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The International Sugar Organization and Datagro Consulting came together at the legendary Waldorf Astoria on May 16, 2012 for their sixth annual New York Sugar Conference. Hundreds of participants gathered together in the Starlight Roof for the full day event of discussions and presentations, all pertaining to the global sugar industry. This annual conference serves as one of the most important platforms in the sugar business where people from around the world have the chance to share and highlight current information on the production, consumption, and trade of sugar and ethanol.
A main focus on this year’s New York Sugar Conference was the obstacles the industry is currently facing, as the demand for sugar and ethanol are increasing. While the industry is constantly trying to create more sustainable measures of planting and harvesting sugar cane, the future of government relations are at times uncertain, having an impact on global sugar companies. As the world economy has changed over the last few years, the cost for sugar production has increased, also affecting the international market.
The conference kicked off with a speech from distinguished speaker Dr. Plinio Nastari, President of Datagro a world leader as a consultancy company that focuses on sugar and ethanol. As Brazil sits atop the international platform as the world’s largest sugar producer, Dr. Nastari focused his speech on the current state of Brazil’s production and went through a deep discussion of when Brazil will be ready for another expansion spree.
Dr. Nastari highlighted a few key aspects that have been affecting Brazil’s sugar cane sector in recent times. New technological advances in machinery have changed the production systems in Brazil’s sugar cane industry, which leads to higher costs for the companies, as well as higher losses. The financial crisis in 2008 to 2009 created a reduced rhythm in cane reform. The overall economy of the world has been affected, and the sugar industry was not spared. Dr. Nastari discussed how the rising costs of cutting, loading, and transporting sugar has changed, all of which have impacted Brazil’s cane sector.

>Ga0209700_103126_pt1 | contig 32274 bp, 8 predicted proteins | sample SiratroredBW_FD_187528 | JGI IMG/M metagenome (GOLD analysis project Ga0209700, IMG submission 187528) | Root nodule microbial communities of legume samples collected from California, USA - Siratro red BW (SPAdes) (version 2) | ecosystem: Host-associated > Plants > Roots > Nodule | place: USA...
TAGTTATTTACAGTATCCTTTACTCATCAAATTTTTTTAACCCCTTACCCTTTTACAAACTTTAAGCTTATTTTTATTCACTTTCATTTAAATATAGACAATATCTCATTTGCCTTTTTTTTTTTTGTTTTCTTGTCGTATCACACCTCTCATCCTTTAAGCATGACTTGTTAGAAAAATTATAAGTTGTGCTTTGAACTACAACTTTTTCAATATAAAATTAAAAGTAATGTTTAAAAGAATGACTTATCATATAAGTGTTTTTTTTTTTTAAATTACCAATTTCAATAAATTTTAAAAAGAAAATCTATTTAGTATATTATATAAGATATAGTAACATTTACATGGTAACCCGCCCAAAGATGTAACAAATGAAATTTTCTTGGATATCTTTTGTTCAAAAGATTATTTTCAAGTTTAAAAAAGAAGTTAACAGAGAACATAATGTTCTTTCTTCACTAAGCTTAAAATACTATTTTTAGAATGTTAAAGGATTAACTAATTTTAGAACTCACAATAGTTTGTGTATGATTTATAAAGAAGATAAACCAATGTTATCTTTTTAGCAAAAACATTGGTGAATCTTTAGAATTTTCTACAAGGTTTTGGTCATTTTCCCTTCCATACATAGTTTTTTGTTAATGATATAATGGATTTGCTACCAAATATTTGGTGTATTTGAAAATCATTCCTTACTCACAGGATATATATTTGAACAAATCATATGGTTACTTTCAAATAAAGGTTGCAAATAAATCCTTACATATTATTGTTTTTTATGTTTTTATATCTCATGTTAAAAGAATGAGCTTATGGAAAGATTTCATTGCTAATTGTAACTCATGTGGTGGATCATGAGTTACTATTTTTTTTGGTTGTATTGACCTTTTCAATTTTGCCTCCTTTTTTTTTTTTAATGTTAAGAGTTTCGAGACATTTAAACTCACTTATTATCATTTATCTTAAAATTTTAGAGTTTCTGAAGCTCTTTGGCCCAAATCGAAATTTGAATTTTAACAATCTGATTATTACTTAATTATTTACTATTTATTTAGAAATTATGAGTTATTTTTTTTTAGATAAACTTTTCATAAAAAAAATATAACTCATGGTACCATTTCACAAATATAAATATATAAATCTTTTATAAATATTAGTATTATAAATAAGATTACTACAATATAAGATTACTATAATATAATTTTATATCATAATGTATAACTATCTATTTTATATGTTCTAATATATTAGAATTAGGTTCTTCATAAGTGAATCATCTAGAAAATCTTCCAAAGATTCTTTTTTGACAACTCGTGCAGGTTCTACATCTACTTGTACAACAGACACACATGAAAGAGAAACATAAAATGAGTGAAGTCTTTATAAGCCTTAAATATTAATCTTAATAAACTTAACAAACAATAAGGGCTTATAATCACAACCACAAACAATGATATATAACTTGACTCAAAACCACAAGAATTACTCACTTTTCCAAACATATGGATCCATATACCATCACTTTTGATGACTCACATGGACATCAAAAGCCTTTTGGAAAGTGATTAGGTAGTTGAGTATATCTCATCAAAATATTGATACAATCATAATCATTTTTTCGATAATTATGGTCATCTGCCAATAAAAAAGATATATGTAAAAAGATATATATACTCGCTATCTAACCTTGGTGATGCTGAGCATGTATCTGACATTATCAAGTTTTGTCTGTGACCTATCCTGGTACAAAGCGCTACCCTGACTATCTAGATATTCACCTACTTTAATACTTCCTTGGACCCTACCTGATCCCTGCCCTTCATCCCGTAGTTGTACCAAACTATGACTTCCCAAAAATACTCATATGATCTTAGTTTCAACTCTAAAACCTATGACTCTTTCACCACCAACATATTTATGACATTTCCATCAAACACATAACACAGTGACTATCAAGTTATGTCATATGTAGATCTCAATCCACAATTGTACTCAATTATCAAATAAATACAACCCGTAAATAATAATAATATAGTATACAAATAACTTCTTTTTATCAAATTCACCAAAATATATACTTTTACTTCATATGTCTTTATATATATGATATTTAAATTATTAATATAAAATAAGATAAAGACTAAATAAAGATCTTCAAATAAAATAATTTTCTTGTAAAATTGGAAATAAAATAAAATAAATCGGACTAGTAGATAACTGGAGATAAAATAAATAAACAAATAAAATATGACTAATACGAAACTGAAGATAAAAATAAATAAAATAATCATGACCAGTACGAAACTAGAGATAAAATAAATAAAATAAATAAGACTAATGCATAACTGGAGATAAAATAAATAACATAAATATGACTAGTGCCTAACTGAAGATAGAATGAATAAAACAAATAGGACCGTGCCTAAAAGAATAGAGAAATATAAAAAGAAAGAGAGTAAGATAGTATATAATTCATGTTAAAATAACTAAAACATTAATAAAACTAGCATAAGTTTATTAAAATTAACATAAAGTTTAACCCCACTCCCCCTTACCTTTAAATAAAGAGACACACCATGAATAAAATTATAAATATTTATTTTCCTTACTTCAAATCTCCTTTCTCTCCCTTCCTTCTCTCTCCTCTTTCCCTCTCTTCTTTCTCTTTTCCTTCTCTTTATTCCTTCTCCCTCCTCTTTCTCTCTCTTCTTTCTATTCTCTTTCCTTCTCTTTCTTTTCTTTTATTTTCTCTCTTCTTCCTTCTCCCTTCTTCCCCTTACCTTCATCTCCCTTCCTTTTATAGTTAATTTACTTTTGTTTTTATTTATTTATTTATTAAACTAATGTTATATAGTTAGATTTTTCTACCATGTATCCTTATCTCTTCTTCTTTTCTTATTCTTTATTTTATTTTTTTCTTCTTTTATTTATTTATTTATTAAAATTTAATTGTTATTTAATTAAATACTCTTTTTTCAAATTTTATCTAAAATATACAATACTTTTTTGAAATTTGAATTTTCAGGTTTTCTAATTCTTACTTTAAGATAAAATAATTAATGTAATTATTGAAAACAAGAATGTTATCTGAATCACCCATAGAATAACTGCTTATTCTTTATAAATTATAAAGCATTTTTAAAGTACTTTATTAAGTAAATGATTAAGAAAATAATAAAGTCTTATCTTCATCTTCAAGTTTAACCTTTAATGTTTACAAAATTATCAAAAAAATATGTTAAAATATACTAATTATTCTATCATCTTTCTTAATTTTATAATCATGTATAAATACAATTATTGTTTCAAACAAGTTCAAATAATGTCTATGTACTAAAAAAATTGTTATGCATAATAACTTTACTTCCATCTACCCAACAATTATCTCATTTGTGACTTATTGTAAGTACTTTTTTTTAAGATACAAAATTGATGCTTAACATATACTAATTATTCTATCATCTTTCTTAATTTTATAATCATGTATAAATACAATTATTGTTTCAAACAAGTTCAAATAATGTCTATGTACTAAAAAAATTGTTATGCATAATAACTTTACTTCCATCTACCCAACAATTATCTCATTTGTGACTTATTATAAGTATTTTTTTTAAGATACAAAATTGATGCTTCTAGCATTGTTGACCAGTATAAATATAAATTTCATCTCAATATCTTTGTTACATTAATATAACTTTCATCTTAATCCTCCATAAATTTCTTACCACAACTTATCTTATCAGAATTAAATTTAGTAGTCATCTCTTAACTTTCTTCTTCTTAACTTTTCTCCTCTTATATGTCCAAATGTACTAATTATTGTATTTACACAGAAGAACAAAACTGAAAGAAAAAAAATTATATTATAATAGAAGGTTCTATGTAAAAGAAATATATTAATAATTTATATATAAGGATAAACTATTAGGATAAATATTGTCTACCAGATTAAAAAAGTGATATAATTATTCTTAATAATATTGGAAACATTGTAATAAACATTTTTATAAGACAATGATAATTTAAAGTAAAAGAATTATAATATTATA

Brazil’s natural environment plays a great role in providing an ideal setting for sugar cane growth, but has also posed as an issue. In 2009, Brazil suffered from excessive rains. During the following year of 2010 there was a long drought that stretched into 2011, which was then accompanied by frost. Although not fully developed, the canes had to be harvested prematurely. Pests and diseases such as orange rust and migdolus fryanus have also infested some of Brazil’s sugar cane.
Although there were many obstacles, Brazil produced 558.35 million tons in cane production in 2011 to 2012. Dr. Nastari estimated a growth of production in the upcoming year of 562.60 million tons of cane, signifying a continuous growth in the Brazilian industry. In 2011 to 2012, Brazil’s sugar production stood at 35.88 million tons. Of that, 11.35 million tons were consumed domestically, while 24.19 million tons were exported.
Ethanol is a main component in Brazil as well. There are currently 118 plants in Brazil that are accredited by U.S. EPA as suppliers of Advanced Bioethanol, as well as 15 installations that are certified by Bonsucro to supply sugar and ethanol to the EU. Dr. Nastari stated that “demand for ethanol exports to the US is mounting.” Last year, Brazil produced 22.63 billion liters of ethanol. Of that, 22.35 billion liters were used domestically, and 1.92 billion liters were exported.
“If sugar prices weaken from additional world production, Brazilian producers may choose to produce more anhydrous ethanol, for the domestic and export markets,” said Dr. Nastari.
While Dr. Nastari pointed out the short term challenges Brazil faces with their sugar planting and harvesting, he remained very optimistic on the future of the industry. Like many other countries, Brazil wants to find sustainable ways of production. Dr. Nastari stated that the potential is great but it comes with costs. He believes that future expansion is very likely to happen, keeping Brazil as a main player in producing sugar.